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(For a Q+A on the Thai insurgency, double click on: [ID:nBKK485664])
By Martin Petty
YALA, Thailand, July 3 (Reuters) - When he heard the loud cracks of gunfire, Prapan Pormapat knew the insurgents had just claimed another victim.
An engine roared as two gunmen sped away on a motorcycle, leaving behind the body of a saffron-robed Buddhist monk in a pool of blood.
"Everyone here carries a gun now," said Prapan, a Buddhist tailor, recounting the chilling tale of when a shadowy five-year rebellion first struck in this sleepy neighbourhood of Yala in southern Thailand.
"I rarely go out. I’m too scared to travel anywhere. We don’t know who is behind this violence, or what they want," he said.
Thailand’s Muslim deep south has become the battleground of one of the world’s most mysterious conflicts, a brutal insurgency that has claimed nearly 3,500 lives since 2004.
A climate of fear and intimidation has gripped the provinces of Yala, Narathiwat and Pattani, and the 30,000 troops here offer little protection against the near-daily bombings and shootings.
The soldiers sent to crush the insurgency have no idea who they are fighting.
"We don’t know where the attacks will come from," said Daeng, an army colonel, nervously huddled behind a wall of barbed wire and sandbags at a checkpoint outside a Muslim village.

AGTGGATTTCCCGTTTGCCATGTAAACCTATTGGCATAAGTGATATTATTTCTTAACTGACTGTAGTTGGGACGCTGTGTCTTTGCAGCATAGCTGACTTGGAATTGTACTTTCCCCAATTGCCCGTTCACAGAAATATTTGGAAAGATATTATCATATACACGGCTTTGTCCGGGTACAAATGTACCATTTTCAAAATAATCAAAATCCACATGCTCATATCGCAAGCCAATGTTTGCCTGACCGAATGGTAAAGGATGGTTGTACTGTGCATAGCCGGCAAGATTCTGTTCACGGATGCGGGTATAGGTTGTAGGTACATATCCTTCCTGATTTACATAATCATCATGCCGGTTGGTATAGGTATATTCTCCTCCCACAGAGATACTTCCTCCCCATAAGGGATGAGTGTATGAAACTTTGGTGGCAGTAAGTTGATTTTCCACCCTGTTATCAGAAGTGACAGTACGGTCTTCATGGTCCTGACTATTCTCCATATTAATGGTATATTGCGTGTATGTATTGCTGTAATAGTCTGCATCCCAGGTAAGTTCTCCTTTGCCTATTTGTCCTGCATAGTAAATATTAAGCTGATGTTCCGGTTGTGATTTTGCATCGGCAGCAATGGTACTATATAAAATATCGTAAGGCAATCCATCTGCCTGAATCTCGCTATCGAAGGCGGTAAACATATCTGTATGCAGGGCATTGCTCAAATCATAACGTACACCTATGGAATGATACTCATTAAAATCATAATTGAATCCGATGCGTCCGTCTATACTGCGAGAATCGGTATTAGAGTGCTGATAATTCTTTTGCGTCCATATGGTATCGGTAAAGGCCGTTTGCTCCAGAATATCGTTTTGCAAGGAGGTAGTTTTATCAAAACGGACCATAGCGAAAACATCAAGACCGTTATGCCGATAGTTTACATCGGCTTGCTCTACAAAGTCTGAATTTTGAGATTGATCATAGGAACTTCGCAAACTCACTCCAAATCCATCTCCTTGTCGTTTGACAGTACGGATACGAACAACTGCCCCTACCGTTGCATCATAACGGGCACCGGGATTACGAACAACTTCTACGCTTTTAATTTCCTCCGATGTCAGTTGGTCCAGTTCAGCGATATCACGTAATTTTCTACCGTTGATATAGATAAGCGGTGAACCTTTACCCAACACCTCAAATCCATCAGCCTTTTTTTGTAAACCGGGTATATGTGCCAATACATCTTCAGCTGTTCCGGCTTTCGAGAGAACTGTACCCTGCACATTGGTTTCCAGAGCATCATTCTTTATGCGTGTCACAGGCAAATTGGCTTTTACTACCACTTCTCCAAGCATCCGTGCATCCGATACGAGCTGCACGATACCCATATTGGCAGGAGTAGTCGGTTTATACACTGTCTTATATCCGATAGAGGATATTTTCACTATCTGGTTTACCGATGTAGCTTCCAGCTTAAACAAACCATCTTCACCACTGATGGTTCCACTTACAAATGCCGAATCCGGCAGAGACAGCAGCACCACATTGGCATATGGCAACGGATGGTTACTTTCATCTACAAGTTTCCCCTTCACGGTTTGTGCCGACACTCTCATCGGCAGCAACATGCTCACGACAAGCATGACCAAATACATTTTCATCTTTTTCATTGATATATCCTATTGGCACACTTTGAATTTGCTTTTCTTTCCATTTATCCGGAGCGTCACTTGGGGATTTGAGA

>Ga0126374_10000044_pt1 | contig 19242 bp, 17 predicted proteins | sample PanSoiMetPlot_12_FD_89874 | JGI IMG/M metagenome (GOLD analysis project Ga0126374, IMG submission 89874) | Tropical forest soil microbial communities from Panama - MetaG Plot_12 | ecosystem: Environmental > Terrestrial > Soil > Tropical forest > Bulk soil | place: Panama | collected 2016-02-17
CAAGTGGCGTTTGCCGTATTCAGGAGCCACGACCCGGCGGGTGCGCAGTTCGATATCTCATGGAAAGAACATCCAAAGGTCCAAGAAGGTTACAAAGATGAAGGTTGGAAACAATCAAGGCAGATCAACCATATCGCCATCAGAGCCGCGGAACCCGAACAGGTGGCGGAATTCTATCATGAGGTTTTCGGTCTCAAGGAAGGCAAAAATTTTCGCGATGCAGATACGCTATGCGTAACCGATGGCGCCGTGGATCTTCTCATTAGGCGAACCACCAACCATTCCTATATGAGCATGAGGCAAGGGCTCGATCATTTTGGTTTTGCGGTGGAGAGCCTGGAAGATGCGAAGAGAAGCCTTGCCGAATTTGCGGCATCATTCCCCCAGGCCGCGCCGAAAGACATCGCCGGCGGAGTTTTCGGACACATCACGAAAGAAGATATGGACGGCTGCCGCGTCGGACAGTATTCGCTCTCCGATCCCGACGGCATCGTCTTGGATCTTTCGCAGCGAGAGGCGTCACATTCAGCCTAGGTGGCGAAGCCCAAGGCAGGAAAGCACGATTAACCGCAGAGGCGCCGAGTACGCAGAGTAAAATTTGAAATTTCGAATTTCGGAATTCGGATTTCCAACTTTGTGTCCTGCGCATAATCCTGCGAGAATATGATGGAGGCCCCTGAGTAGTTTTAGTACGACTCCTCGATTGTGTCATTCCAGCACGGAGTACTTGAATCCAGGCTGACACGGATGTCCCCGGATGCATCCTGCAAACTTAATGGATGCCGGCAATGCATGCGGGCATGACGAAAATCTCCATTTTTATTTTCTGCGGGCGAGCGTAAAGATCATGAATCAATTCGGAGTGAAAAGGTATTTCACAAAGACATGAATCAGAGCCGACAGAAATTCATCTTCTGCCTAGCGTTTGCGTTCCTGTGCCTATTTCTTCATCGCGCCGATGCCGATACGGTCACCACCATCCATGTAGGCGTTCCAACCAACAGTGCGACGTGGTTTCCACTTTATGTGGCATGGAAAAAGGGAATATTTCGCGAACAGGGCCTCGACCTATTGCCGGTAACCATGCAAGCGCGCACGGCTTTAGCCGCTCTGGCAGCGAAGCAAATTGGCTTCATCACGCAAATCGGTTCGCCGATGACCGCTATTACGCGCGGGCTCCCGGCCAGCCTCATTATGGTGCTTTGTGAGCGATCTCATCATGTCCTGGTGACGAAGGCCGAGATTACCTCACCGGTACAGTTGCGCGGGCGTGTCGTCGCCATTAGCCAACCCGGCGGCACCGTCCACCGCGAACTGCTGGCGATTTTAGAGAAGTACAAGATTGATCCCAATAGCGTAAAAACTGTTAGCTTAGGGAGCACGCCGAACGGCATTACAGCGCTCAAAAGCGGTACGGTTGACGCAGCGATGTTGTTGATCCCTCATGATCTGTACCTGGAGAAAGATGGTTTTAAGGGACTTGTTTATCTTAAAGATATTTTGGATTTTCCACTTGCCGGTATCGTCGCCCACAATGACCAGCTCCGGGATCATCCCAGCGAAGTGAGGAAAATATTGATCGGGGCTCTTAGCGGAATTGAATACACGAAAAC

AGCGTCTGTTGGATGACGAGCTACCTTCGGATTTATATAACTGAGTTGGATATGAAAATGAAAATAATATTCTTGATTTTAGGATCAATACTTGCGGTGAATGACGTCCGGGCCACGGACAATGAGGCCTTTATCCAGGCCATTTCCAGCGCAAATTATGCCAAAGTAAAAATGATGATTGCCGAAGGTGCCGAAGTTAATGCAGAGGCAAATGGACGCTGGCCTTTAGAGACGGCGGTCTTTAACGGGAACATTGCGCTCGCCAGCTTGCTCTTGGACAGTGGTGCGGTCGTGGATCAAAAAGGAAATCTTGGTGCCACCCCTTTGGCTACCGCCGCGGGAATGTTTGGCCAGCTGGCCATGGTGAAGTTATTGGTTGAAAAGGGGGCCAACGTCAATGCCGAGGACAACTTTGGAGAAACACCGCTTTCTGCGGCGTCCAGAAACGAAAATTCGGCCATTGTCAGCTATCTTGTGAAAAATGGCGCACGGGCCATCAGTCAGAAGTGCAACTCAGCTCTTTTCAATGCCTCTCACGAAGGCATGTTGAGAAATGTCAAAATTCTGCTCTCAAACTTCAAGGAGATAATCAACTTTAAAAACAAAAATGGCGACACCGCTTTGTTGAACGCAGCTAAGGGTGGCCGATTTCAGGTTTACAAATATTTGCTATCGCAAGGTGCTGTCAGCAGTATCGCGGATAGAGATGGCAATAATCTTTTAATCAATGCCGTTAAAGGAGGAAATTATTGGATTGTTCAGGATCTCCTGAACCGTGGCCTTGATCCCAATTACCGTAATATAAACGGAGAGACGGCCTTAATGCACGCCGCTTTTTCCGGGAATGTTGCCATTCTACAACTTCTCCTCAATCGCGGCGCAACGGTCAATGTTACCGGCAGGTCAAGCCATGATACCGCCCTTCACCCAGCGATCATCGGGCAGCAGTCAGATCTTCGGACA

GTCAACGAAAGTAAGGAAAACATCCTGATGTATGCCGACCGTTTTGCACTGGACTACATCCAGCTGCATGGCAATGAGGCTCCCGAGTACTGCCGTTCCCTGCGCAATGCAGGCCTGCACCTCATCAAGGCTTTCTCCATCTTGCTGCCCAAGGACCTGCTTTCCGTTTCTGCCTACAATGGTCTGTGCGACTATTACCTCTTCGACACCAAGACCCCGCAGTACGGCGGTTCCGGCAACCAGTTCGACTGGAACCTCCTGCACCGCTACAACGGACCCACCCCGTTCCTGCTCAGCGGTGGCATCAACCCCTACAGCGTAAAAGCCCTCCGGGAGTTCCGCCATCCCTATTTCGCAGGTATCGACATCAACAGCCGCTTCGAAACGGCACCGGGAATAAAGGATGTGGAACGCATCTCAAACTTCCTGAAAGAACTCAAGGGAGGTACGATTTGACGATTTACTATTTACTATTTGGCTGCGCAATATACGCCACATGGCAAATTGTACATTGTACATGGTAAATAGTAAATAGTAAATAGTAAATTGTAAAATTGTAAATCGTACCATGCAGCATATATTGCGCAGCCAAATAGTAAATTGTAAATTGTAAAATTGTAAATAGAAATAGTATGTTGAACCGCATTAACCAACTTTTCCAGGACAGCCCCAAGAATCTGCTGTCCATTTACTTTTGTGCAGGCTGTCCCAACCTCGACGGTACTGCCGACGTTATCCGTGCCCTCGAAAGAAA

"We don’t know if these people live in this village, or if they’ve come here to kill us."
With its rolling hills and thick jungle dotted with white village mosques, the rubber-rich region bordering Malaysia is one of Thailand’s most picturesque, but the unrelenting violence has ensured tourists and investors keep well away.
Attacks on plantation workers have slashed the local rubber output, and would-be investors have declined government offers of soft loans and tax breaks for fear of being targeted.
"The only businesses making any money here are the ones selling guns," said Wirach Assawasuksant, president of Yala’s chamber of commerce. He carries a gun himself.
"There’s no new investment, insurance premiums are too high. All the businesses are suffering," he added, with a shrug.
At dusk, a provincial capital once abuzz with shoppers and packed restaurants now resembles a ghost town after a slew of drive-by shootings and motorcycle bombings, carried out just a mile away from an army base housing several thousand troops.
No credible group has claimed responsibility for the violence in the deep south, which was part of an ethnic Malay Muslim sultanate annexed by Buddhist Thailand a century ago.
The army says it has "dramatically improved" its intelligence gathering, but admits its counter-insurgency capabilities are limited because it is unsure exactly who the enemy is.
Even individual insurgents are kept in the dark.
"They don’t know who they are fighting for or who is giving their orders," said Colonel Parinya Chaidilok, a senior Yala-based official from Thailand’s powerful Internal Security Operations Command (ISOC).
"The groups have not revealed themselves, or who their leaders are. If we know, we can have dialogue, we can find out what they want," he said.